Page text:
FanPost

UCLA Football: Top 10 Questions for Spring

Kirby Lee-USA TODAY Sports

Bumped: perfect teaser for Spring Football. -BN Eds.


I recently saw a link for the top 10 questions for the PAC-12, and misread it as the top 10 questions for UCLA Football going into the Spring. As I often do with these list-type articles, I then jotted down what I expected the top 10 questions to be, so I could compare my expectations to the article. While I was disappointed that the article was PAC-12 and not solely UCLA related, I figured I could still share my thoughts with you, the Bruins Nation.

Here, then, are my top 10 biggest questions for UCLA Football, heading into the spring, in no particular order.

1. How Will The New Pro-Style Offense Develop?

After the departure of Noel Mazzone and his spread offense, Jim Mora has promised a more power-centered offense with traditional fullbacks, tight ends, and QB action under center. UCLA has new coaches, including Rip Scherer, a dedicated tight ends coach. This is a new look for everybody on the roster, and will impact both positional setup and playcalling. Who benefits? Who suffers? Perhaps most intriguingly, who changes position in order to accomodate the new setup? (Looking at you, Breland Brandt!)

2. What Will The New Defensive Scheme Change?

After getting abused by Stanford and Nebraska, Jim Mora asserted that UCLA needed to 'get bigger,' and promised a schematic shift to more of a 4-3, as opposed to the hybrid 3-4 and Nickel packages UCLA has mostly run the last few years. While Tom Bradley gets all the benefit of the doubt in terms of his ability to coach a 4-3, it remains to be seen how the players will adapt, particularly in the speed-happy PAC-12. This change could also see a renewed commmitment to going after the quarterbacks, something rarely seen in the last few years.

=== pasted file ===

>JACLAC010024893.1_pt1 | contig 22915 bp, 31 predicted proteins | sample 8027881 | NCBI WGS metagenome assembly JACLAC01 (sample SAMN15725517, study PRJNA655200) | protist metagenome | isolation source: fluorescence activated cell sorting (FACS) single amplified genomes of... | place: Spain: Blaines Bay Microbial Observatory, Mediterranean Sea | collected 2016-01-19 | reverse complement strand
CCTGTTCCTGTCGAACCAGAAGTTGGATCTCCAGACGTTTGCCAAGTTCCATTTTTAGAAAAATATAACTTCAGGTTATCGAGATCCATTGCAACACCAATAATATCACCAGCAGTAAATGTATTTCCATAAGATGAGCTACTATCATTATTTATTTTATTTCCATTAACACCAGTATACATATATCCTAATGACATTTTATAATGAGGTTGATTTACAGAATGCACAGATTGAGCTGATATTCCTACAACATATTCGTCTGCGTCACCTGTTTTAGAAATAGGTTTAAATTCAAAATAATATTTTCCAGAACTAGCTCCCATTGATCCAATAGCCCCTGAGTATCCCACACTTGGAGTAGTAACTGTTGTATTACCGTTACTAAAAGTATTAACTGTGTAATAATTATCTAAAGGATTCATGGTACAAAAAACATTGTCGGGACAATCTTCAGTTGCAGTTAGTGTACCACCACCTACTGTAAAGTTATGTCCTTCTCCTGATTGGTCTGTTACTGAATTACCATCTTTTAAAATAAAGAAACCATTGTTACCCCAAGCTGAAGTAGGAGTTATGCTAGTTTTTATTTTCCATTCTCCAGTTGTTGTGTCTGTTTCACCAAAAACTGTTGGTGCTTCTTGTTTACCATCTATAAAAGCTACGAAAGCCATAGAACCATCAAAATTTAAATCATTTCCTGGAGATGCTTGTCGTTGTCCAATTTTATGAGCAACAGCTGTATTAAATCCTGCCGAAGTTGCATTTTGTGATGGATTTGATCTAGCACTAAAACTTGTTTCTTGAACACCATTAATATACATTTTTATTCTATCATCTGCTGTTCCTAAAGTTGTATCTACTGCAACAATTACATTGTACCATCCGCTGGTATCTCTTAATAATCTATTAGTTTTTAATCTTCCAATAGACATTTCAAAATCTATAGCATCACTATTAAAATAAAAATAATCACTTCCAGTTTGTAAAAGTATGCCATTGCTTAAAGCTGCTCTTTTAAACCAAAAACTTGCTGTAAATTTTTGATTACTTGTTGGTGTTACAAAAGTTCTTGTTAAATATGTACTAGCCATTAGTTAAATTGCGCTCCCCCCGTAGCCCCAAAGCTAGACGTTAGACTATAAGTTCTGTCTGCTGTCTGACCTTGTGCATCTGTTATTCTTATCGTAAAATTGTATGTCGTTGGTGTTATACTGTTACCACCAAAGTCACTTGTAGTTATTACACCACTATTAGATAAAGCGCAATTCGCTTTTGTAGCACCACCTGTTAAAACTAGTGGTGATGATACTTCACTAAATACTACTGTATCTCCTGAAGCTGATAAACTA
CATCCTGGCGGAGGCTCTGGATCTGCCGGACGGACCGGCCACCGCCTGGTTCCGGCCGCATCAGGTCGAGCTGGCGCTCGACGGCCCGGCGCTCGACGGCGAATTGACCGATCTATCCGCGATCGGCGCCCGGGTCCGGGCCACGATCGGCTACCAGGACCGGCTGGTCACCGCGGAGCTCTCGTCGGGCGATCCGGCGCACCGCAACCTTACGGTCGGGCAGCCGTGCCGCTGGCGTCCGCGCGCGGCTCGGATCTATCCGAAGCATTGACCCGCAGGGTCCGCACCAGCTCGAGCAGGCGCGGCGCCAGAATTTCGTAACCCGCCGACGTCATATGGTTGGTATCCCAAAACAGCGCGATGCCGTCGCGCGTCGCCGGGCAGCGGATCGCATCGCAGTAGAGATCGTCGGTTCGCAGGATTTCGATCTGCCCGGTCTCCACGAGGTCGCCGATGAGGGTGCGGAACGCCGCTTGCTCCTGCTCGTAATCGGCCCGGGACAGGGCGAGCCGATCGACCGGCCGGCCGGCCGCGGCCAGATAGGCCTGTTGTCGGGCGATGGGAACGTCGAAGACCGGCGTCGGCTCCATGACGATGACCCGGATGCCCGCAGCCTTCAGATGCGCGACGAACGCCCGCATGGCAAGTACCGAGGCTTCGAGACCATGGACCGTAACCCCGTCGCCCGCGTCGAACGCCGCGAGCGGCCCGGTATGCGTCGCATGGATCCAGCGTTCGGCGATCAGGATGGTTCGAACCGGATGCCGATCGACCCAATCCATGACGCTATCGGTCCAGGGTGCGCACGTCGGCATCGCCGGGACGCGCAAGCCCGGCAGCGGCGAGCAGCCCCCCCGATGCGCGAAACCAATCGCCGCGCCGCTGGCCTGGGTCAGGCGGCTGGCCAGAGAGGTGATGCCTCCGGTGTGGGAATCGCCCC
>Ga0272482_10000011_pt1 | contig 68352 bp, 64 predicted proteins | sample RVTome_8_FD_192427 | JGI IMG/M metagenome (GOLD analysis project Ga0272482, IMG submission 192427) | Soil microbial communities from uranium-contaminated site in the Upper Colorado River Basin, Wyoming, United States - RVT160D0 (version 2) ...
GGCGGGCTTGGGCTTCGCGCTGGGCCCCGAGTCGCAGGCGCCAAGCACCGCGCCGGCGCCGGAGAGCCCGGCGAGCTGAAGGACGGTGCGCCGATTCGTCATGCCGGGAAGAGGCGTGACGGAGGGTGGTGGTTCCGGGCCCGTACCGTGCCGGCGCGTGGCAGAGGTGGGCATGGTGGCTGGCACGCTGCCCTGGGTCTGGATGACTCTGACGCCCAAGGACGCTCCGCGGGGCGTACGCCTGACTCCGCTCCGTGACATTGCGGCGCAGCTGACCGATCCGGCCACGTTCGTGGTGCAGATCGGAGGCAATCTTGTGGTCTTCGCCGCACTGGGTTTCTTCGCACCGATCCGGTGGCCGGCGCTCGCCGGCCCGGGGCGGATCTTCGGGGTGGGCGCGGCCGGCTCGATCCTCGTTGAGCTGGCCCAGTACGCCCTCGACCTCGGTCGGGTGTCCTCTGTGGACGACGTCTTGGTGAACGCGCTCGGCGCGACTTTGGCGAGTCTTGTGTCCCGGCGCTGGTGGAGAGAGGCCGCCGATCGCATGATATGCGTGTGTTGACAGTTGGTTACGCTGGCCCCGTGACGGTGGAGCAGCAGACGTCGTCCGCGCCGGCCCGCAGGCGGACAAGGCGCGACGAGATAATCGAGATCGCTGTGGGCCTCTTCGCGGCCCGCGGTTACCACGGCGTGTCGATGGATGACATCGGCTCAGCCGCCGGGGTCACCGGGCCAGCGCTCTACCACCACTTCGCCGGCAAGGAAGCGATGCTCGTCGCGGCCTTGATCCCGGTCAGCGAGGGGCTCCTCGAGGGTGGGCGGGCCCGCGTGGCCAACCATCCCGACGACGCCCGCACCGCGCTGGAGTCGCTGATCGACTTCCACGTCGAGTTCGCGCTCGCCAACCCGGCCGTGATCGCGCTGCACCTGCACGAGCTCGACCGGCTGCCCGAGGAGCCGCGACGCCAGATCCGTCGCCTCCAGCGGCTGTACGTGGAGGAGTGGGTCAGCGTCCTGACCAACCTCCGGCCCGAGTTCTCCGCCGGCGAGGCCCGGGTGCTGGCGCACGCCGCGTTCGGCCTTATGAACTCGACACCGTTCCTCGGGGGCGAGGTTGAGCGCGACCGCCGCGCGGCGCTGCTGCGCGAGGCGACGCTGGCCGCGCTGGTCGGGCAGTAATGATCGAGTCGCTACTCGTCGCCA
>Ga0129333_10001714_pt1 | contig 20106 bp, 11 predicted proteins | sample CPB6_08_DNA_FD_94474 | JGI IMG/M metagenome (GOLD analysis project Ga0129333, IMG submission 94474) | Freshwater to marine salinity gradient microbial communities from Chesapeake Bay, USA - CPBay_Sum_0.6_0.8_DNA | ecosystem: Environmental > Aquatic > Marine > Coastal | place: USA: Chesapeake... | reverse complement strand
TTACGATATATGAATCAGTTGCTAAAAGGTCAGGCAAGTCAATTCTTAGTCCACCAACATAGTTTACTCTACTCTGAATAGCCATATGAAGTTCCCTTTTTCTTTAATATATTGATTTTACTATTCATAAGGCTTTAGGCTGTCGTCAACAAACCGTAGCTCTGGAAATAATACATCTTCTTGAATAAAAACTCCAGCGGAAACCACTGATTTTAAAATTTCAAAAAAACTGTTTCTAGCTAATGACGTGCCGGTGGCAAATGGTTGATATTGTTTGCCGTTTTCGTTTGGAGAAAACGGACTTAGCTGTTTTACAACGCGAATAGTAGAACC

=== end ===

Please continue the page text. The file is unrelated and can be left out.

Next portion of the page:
3. What Does Josh Rosen Do Next?

While many Bruin faithful were not surprised by his performances, Josh Rosen was the national college football talk of the town after an outstanding performance in Week One. Over the season, he cooled down with some particularly error-prone games, looking like a true freshman, even if the best true freshman in the country. With a year of experience under his belt, Rosen will look to improve on his freshman performance and emerge as THE premier quarterback in the conference. Gone, however, are leaders Paul Perkins, Jake Brendel, and Jordan Payton. Rosen will have to shoulder more offensive responsibility, with less experience around him. Is he up for the challenge? If so, his ceiling includes Heismans and record books.

4. How Does The Running Back Depth Chart Shake Out?

After Nate Starks' breakout 2014 season, many justifiably assumed he would take over for Paul Perkins upon Perkin's departure. However, undisclosed team discipline issues for Starks, along with the emergence of Soso Jamabo, the #1 Running Back in the class of 2015, cast doubt on that foregone conclusion. It seems fairly certain that Bolo Olorunfunmi, after a surprisingly impressive freshman campaign, will get carries as the #3 back in the rotation, and some combination of mainstays Nate Iese and Steven Manfro and newcomers Jalen Starks and Brandon Stephens will fill out the depth chart. The big question remains: Jamabo or Starks as #1 back? Don't be surprised if UCLA adopts the "running back by committee" approach they committed to after Johnathan Franklin left (at least until Perkins emerged as the dependable top option), but look to Spring to see who has the edge coming into the post-Perkins era.

5. Will Youth Or Experience Prevail At Linebacker?

The combination of injuries and reduced depth due to departures (most notably Kene Orjioke and Zach Whitley) made the linebacker rotation last year surprisingly unpredictable. Who would have guessed that Jayon Brown and Isaako Savaiinaea would hold down the fort all season, after expecting Myles Jack and Kenny Young to shine? This upcoming season, similar questions abound. Does the experience of relatively underheralded veterans like Brown and Savaiinaea earn them the starting spot? Does Kenny Young make a claim as the leader of the defensive he was supposed to become last year? How does the incoming freshman class- the best linebacker class in the nation- stack up? We know Mora plays talent regardless of age, so the newcomers have at least a chance of suprising and earning solid playing time.

6. How Much Impact Will Defensive Freshman Have?